[0099] In this work, electroless plating chemistry was applied to stamped polyelectrolyte multilayer surfaces. An oligoethylene oxide allyl ether-maleic anhydride alternating copolymer (EO-MAL) was stamped atop the PAH surface of a PAA/PAH multilayer. When the substrate is immersed in the catalyst bath, followed by the Ni plating bath, only the regions that were stamped are plated, resulting in a patterned metal film with high edge resolution and fidelity to the original pattern, as seen in FIG. 17. This approach provides a simple means of creating micron scale patterned metal regions for electrodes and device applications atop an existing polyelectrolyte multilayer. What is particularly attractive about this approach is that the multilayer may contain a functional system of interest, such as chromic or luminescent films for devices. Further, simple plastic surfaces may be treated with a single or a small number of polyion bilayers, and subsequently patterned without the use of elaborate surface treatments.

[0100] New materials systems which may be of interest include the patterning of catalysts or precursors for ceramics, including silicates, which might act as insulators or dielectrics. For example, polyethylene oxide and other water soluble polymers are known to sequester silica precursors such as TEOS (tetraethylorthosilicate) in aqueous solution. Utilizing a hydrophobic block copolymer such as PS-PAA, hydrophobic and hydrophilic regions might be patterned onto a multilayer surface. TEOS may then be infused into the surface layer through aqueous adsorption and diffusion. Subsequent introduction of an acidic catalyst should seed the production of silicates on specific regions of the surface. The formation of patterned silica is of interest, as silica may have interesting properties as an inert or insulator material. Silica is also a good candidate material for initial studies of ceramic templating, as the chemistry is fairly well known and understood, and the resulting materials should be straightforward to characterize. Other ceramic systems and oxides may also be investigated in this work.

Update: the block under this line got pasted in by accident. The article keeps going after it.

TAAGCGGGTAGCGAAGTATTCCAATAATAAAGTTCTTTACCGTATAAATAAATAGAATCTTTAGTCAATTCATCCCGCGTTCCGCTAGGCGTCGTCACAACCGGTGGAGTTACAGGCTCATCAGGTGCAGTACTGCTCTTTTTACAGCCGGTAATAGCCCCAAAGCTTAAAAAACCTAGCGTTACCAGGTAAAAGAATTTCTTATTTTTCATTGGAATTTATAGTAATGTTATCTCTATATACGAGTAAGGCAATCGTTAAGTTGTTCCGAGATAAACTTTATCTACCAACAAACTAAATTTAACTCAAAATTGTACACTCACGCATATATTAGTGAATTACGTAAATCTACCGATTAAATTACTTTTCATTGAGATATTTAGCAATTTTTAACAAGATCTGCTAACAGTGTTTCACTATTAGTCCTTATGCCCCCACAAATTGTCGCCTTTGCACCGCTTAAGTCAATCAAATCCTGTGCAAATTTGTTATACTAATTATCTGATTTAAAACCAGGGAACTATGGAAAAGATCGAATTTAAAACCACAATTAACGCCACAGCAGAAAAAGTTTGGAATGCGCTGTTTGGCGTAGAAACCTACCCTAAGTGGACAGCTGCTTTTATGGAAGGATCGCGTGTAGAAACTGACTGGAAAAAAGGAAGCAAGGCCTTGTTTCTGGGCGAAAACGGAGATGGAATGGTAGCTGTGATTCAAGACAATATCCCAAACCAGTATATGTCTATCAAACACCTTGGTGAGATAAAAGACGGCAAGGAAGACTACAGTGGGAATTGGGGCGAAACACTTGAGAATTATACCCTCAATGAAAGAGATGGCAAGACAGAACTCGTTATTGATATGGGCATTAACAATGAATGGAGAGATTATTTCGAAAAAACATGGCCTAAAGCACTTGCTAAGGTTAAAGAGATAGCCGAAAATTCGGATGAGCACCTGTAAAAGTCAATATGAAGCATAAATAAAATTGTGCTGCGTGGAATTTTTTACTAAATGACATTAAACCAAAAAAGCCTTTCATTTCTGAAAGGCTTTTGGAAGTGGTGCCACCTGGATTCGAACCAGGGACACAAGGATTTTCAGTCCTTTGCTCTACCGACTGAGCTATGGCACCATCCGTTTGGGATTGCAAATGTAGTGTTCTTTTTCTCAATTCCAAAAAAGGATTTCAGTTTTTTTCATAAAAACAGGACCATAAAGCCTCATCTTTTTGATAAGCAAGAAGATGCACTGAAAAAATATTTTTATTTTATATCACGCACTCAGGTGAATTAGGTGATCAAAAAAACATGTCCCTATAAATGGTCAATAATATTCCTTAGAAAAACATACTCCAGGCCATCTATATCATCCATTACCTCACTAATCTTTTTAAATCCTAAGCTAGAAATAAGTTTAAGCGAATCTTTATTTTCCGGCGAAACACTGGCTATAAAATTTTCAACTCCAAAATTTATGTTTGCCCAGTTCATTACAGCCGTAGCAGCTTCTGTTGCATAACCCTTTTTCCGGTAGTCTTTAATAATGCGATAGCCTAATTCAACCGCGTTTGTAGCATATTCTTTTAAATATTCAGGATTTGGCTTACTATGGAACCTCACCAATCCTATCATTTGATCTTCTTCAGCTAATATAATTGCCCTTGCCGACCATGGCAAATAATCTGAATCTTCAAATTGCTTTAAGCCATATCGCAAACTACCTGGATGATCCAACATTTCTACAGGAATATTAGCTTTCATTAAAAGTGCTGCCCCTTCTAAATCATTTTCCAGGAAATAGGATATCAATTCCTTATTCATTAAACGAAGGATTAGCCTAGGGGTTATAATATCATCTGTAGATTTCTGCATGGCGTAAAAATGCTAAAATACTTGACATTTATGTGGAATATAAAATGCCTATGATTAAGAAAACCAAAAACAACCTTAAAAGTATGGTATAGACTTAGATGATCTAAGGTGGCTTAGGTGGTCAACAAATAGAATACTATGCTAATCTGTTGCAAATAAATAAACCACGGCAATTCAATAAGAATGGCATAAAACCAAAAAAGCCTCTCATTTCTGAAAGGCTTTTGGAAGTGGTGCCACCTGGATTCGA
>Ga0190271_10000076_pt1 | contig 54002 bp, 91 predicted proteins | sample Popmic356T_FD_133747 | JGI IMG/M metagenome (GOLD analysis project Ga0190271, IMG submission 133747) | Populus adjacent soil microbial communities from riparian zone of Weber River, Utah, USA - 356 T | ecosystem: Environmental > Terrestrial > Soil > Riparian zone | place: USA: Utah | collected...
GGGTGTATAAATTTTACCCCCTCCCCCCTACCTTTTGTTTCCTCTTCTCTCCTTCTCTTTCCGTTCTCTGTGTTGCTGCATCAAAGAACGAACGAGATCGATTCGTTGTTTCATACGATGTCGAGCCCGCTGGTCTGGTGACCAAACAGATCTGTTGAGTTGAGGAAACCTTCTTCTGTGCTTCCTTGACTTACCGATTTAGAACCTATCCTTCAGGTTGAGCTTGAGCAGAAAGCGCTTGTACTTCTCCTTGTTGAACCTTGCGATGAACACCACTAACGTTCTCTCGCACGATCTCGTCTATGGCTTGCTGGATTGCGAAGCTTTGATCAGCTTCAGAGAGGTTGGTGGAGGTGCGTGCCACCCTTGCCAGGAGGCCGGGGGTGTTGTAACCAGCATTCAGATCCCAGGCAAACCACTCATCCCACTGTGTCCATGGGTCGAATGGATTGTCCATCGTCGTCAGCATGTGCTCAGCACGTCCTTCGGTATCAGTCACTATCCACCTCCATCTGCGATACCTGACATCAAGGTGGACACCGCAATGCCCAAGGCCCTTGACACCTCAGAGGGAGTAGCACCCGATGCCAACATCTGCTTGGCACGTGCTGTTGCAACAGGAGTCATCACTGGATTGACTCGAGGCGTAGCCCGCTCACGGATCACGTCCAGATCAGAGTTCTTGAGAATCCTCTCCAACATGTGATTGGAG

[0101] Exemplification

[0102] The invention now being generally described, it will be more readily understood by reference to the following examples, which are included merely for purposes of illustration of certain aspects and embodiments of the present invention, and are not intended to limit the invention.


[0103] Stamping Copolymers on a Surface to Serve as Templates for Additional Layers

[0104] Materials